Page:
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Strengthening Efficacy in 2009 and Beyond: Reflections on 2008 Day of Dignity

Meaningful but not Significant

by Abu Jamal Teague

As a human services planner, “a little dab will do you” intervention is anathema to me.  From the perspective of the individuals we purport to assist, often it is better if no intervention had taken place at all.  Although this characterization may not be totally appropriate to apply to the 2008 Day of Dignity, it is – however – salutary to analyze the event within the framework of this premise.

On September 13, 2008, in conjunction with the Day of Dignity, SHARE Essex intervened in the lives of more than 800 homeless individuals.  This intervention, though meaningful was not substantive.  

We fed homeless individuals and gave them hygiene kits, blankets, gloves, hats and socks.  The meal – unaccustomedly nutritious and ample – represented about one thousandth of the meals the homeless individuals needed between now and then.  The soap contained within the hygiene kit is – in all probability – long gone, as is the tooth paste.  Many of the tooth brushes very likely were discarded as superfluous in the absence of toothpaste.  

The blankets, hats and gloves became significantly less utilitarian with the coming of spring, and – consistent with the limited storage capacity coincidental to a nomadic-like existence – generally became replaced by more seasonably appropriate items.  The socks had the greatest likelihood of retention, but a retention rate of one-third is probably unrealistically optimistic.

We who intervened in the lives of these homeless individuals felt a sense of satisfaction for having engaged in a meaningful activity.  However, this activity pales when juxtaposed with the standard of significance, a term encapsulating the concept of substantive results.  Vis-à-vis this standard, the activity becomes the human interactive equivalent of “a little dab will do you!”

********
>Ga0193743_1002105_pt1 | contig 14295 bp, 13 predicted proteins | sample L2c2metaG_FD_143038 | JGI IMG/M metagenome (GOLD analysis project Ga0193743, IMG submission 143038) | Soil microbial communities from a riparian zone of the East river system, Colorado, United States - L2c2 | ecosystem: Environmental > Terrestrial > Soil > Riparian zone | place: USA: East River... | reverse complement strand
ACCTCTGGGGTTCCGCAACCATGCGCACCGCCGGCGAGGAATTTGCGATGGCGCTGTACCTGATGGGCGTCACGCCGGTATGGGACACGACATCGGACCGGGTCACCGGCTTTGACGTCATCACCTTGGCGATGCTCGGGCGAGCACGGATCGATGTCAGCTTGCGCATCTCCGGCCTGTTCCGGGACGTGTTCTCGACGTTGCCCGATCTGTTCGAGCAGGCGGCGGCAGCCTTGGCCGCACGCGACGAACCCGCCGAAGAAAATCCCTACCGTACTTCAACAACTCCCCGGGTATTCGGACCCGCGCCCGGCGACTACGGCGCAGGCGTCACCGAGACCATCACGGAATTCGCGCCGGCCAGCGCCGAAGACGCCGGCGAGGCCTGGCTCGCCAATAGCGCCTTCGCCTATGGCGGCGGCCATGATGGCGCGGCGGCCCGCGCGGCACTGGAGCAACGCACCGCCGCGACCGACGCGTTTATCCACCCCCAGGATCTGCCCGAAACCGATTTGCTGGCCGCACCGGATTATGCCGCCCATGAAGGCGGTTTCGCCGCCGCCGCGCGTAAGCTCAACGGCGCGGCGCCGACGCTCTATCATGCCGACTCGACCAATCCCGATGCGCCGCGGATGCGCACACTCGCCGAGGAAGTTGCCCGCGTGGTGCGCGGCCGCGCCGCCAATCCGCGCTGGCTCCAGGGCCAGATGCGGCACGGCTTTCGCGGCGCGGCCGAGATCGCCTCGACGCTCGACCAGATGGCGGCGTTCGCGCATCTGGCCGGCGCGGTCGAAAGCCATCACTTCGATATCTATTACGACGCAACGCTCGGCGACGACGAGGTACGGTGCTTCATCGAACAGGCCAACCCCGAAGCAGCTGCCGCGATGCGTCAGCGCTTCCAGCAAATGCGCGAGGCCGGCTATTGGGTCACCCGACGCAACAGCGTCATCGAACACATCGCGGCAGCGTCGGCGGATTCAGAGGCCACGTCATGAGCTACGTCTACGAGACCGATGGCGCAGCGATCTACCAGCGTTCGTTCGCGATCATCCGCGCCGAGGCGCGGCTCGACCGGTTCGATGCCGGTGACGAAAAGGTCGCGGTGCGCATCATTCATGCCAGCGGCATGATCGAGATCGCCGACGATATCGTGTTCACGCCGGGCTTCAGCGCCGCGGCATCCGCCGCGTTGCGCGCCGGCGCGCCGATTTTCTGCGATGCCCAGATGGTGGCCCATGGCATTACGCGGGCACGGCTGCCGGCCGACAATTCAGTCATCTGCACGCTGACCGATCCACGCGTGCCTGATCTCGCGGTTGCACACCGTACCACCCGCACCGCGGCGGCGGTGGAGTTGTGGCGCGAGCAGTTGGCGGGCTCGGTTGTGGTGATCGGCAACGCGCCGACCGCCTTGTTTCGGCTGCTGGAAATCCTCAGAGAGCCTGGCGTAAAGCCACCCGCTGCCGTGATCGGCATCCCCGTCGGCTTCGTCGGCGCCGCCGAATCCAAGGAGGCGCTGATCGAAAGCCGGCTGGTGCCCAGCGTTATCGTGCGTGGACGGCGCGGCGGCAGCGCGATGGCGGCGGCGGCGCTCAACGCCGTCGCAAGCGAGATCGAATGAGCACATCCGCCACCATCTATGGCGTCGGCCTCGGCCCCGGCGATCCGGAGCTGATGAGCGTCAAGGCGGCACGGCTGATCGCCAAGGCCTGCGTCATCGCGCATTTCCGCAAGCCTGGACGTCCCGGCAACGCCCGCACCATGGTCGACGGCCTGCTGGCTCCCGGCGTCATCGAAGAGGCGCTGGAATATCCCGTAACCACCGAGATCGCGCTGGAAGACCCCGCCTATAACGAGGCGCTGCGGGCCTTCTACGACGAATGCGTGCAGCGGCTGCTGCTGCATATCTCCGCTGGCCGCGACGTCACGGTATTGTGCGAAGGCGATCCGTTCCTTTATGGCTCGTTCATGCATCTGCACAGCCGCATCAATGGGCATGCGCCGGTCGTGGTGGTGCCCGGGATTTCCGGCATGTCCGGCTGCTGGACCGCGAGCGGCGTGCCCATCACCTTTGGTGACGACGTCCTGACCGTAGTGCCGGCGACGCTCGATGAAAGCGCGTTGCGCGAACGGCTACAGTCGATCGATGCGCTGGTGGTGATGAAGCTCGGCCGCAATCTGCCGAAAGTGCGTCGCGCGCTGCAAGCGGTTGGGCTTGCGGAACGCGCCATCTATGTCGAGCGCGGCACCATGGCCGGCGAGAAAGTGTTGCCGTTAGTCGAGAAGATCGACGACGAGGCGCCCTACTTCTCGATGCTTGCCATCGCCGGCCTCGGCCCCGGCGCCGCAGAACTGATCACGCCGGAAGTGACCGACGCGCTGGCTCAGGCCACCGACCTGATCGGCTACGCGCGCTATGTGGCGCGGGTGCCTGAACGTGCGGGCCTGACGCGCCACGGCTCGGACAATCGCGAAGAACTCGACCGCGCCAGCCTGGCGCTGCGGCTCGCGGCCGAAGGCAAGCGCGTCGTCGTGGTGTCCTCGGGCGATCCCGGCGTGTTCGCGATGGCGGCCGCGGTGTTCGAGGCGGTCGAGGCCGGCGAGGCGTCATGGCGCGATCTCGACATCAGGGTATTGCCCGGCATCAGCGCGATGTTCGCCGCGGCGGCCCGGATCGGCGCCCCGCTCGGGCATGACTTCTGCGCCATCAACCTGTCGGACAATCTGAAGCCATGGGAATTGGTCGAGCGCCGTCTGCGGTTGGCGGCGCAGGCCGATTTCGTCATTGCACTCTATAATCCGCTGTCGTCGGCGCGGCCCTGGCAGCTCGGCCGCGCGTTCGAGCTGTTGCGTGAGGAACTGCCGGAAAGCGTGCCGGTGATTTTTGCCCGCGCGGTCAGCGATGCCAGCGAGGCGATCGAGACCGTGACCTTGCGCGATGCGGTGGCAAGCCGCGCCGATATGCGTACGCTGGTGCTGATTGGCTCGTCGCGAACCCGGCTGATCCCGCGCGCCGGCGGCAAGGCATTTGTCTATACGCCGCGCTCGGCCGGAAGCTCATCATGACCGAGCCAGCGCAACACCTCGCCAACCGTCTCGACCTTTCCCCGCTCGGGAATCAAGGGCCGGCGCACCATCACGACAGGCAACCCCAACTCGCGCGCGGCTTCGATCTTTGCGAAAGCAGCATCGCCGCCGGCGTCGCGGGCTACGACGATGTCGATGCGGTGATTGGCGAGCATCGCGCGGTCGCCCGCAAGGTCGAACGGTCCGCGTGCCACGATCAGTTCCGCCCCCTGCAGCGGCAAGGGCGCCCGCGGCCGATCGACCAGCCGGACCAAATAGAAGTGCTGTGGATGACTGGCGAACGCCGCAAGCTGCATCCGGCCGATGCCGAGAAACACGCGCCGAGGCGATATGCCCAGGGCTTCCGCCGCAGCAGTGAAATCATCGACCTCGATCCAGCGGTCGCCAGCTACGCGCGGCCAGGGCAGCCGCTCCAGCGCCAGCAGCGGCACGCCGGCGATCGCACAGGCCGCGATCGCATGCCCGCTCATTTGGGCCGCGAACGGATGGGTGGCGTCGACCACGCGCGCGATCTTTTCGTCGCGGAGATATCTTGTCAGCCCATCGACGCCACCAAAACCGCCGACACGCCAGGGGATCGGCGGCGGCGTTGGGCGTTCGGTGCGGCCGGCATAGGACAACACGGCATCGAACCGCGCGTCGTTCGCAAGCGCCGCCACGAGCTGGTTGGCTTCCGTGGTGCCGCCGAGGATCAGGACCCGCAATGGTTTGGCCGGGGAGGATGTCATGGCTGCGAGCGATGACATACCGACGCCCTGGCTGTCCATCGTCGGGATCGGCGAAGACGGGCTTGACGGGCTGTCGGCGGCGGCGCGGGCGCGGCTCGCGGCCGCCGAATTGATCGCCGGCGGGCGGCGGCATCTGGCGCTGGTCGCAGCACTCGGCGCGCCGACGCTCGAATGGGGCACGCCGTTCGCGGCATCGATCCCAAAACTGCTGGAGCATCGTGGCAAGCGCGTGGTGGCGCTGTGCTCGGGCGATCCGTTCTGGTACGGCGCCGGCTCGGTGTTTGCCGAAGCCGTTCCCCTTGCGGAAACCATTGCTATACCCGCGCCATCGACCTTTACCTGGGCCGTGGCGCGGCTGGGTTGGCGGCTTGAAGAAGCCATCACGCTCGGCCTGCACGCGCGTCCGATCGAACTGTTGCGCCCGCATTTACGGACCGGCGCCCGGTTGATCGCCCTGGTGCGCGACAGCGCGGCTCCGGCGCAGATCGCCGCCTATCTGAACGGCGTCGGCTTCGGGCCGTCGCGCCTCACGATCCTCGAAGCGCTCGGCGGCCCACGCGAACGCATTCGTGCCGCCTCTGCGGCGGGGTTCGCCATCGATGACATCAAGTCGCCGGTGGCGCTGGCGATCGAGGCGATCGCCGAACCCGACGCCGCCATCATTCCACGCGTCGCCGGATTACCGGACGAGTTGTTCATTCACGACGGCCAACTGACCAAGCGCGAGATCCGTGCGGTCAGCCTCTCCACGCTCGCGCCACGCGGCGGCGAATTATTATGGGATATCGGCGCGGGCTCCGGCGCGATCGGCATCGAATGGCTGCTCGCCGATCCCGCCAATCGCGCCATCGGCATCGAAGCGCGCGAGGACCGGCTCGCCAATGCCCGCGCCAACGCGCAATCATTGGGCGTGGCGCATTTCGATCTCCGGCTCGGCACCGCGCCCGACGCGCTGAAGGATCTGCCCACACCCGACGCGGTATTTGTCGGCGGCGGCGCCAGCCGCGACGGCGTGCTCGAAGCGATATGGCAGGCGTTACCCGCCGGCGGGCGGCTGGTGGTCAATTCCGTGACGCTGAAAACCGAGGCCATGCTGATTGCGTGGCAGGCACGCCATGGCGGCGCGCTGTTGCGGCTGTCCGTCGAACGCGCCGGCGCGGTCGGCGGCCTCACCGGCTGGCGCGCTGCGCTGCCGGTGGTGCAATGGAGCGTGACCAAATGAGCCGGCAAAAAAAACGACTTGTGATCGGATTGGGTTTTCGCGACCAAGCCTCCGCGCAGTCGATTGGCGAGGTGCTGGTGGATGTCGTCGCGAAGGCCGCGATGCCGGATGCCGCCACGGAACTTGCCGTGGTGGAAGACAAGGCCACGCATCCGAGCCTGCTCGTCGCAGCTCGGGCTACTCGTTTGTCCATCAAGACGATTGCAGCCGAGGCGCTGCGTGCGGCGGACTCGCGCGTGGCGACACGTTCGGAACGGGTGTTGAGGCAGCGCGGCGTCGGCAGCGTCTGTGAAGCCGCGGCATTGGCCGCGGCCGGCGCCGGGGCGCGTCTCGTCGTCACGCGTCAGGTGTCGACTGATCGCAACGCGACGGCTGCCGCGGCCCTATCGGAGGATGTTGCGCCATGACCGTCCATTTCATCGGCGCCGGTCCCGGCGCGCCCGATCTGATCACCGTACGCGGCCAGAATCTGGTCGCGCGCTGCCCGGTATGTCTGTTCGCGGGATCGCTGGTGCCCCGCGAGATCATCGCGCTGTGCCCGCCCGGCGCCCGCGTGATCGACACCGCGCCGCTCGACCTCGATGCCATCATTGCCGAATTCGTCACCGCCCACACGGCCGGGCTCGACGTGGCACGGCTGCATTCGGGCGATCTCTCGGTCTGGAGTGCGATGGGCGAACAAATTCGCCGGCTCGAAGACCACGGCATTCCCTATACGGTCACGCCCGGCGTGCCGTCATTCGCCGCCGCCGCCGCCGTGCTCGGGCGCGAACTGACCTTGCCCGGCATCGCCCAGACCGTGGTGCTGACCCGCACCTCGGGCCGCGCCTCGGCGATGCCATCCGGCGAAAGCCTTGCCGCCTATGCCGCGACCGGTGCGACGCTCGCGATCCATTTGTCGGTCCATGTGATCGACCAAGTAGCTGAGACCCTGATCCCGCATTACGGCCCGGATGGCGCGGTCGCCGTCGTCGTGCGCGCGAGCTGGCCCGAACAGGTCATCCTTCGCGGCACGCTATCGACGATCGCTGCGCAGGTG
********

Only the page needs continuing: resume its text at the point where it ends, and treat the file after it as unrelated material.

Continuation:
It is harmful enough to delude ourselves into transposing the meaningful into the significant.  It is profoundly more destructive to delude the recipient of the intervention activity into making this transposition.  We as “intervener” have a certain presume status in the eyes of the “intervened.”  By implying that there has been significant intervention into the life of a homeless individual, juxtaposed with the actuality that there has been absolutely no substantive change in the existential quality of life, does the homeless individual blame the intervener or her / him self?  Almost invariably, it is the latter, and the downward spiral in existential status can potentially be accelerated.

In defense of those who conducted the 2008 event, it should be noted that SHARE “inherited” an intervention approach from a group of individuals who had conducted the event more than once in the past.  We had very little lead time to engage in approach evaluation.  Unlike in a relay race, when you have viewed the performance of the individual from whom you receive the baton, the baton passed to SHARE represented an event held a year previous.

“When I was a child, I thought as a child….”  However, we have had a year to “grow up.”  We are now able to apply the results of this rapid maturation.  We have a moral, fiduciary obligation to those in whose lives we intervene in the 2009 Day of Dignity to “put away … childish things.”  

We must design and implement an approach which renders our intervention meaningful in the lives of all whom we touch, and significant in the lives of those whom the Creator determines can actualize substantive enhancement in the quality of their lives.

This year, we can select from one of two approaches.  We can replicate the past events.  If we opt for this approach, we should give each homeless individual in attendance a card with this disclaimer: